Shadow IT carries with it some huge risks, and—if not taken seriously—can come with consequences. At the most basic level, the possibility of your unknowing of an entire environment creates a significant gap in coverage in your security portfolio, or you may not even know that this environment exists.
To better understand shadow IT, let’s start with a hypothetical scenario:
Jon is the collaboration manager for XYZ Corporation. Sally helps direct the IT portfolio, determining what products the company should and should not use. After some research and cooperation, Jon and Sally agree that using Microsoft Yammer is an excellent social tool to help break down organization silos and encourage information sharing.
Months go by and Yammer gets good use in certain areas of the company. Meanwhile Derek, in Sales, decides that Slack has some functionalities that would help enhance his productivity. After seeing how easy it is to create a Slack team, Derek, along with his sales team, starts using this alternative platform without the approval of Jon or Sally.
This Is Shadow IT.
Jon and Sally don’t know that Derek has implemented this new platform within his team, and it comes without the controls and safeguards that the other approved applications in the IT Portfolio have.
Situations like this can raise further questions such as:
Why does this matter?
Other collaboration tools may be more beneficial, so why don’t we let our employees choose to use one that might be faster, better or cheaper?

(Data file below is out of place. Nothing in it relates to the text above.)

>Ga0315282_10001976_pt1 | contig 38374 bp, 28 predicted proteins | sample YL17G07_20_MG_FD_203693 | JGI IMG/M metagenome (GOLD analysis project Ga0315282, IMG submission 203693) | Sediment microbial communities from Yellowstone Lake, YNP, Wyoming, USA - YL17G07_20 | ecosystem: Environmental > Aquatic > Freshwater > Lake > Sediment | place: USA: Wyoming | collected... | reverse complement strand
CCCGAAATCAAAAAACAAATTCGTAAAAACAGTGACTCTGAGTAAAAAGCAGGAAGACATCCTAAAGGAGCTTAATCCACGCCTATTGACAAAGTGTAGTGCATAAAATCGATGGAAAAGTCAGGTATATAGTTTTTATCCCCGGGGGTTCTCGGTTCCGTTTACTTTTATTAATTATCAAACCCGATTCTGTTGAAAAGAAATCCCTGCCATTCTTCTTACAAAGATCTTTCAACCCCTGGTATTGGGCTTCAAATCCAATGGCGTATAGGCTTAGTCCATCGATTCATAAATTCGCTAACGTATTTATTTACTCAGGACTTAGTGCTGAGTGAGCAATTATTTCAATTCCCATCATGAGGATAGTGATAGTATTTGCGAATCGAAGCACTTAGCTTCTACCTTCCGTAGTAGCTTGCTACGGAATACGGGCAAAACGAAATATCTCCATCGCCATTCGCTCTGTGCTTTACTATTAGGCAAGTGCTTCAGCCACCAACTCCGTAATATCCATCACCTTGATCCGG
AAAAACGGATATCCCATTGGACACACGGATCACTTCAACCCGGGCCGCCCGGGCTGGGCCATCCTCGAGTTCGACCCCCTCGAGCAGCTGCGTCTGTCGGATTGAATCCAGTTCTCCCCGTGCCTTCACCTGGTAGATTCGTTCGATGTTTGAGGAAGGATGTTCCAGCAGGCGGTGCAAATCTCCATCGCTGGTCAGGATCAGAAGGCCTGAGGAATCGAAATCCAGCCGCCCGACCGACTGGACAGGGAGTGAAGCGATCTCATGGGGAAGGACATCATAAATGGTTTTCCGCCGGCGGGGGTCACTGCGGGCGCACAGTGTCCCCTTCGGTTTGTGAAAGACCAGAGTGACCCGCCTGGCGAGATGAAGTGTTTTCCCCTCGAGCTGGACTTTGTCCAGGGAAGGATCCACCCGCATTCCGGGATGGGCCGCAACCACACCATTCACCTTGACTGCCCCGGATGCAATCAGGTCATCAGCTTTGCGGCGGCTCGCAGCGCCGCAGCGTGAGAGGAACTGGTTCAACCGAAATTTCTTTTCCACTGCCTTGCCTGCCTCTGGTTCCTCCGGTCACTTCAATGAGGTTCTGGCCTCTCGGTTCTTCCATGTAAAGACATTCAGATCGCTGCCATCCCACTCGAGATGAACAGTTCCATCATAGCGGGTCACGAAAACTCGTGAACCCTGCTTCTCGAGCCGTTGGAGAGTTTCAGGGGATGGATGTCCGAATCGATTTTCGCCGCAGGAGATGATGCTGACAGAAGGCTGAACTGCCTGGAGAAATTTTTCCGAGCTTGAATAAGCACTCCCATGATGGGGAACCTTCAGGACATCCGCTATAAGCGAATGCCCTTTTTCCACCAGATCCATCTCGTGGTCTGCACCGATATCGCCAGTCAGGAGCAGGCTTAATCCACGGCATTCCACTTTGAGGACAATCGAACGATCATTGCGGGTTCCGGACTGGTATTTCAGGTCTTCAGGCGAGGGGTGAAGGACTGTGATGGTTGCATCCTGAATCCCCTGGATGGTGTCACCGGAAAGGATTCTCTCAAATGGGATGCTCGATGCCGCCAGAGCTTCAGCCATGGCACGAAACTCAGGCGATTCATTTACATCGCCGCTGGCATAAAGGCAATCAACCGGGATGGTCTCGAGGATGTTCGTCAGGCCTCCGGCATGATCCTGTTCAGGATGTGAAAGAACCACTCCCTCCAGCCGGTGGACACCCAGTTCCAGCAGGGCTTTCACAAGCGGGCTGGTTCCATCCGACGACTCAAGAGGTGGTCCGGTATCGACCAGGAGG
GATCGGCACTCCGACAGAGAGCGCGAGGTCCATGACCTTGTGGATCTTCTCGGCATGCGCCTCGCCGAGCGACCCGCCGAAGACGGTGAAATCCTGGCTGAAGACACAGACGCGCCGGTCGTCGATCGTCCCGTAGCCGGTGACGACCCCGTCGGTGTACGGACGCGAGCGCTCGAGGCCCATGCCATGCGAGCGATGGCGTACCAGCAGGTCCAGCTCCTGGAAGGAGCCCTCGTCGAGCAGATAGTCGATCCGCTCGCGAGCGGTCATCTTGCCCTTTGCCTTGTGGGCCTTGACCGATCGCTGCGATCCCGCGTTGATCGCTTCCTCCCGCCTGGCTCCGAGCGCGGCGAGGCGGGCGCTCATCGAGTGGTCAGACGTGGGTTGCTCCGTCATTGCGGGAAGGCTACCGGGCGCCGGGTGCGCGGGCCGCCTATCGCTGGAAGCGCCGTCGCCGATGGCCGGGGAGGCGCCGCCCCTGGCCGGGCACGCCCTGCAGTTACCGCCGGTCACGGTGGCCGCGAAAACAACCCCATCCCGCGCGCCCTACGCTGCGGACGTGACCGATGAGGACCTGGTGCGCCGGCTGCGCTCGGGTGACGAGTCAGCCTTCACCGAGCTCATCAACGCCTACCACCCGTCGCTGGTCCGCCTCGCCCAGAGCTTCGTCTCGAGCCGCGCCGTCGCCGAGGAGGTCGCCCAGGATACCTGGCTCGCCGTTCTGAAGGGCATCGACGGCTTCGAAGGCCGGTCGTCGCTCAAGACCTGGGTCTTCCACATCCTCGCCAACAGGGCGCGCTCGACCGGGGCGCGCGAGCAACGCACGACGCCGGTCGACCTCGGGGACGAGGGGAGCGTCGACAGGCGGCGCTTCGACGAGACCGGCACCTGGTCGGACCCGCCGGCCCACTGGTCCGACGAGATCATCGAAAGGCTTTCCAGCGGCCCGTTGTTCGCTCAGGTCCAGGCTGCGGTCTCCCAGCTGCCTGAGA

What’s the big deal, if they can’t do any harm?
This guide will help navigate some of the risks associated with Shadow IT, and how to make the most of these situations when they arise.
Why Does it Matter?
Any time there is an unendorsed technology solution, there is a significant gap in your security portfolio.
This becomes an even bigger problem in regulated industries. What if Derek were to upload his client contacts and later move to a competitor? No one would be aware, and this could eventually cause serious damage for the company.
Other Tools May be Better, Faster or Cheaper—So Why Shouldn’t Employees be Allowed to Choose the Platform They Prefer?
Unfortunately, Jon, the collaboration manager now has two social environments to maintain and must work twice as hard or else the company may need to hire extra resources to handle this second environment.
If your company adheres to PCI, HIPAA or GDPR compliances, these regulations become even more of a burden to bear due to these rogue and unmonitored systems potentially violating these governance policies. Not to mention that unendorsed 'shadow' applications will more than likely become business critical but also lack business critical requirements such as high availability, redundancy, and disaster recovery.
What is the Big Deal, and Can it Really Do Any Harm?
While Derek’s intentions were not malicious—he can still do serious harm to his company and his fellow employees:
GDPR non-compliance can range from 4% of your company’s global revenue or €20 million, whichever is greater.
These regulations exist to protect consumers, and Derek may be inadvertently harming consumers or his coworkers by using unapproved software.
Where to Go From Here
For one, understand what software your employees are using. Listen to them and survey them; understand what works and what doesn’t. If they are using an unendorsed 'shadow' collaboration platform, then assess and understand how to make them successful within the organization. Don’t scold or penalize them. Once an application is brought into the organization’s IT portfolio, make sure it’s treated with the care that your other production applications receive.
Staying ahead of shadow IT often can feel like a game of whack-a-mole. You handle one application, then another pops up.
There are many ways to stay on top of shadow IT, but one solution is by pairing Wiretap with the platforms that people want to use—giving your employees the tools to collaborate effectively and securely.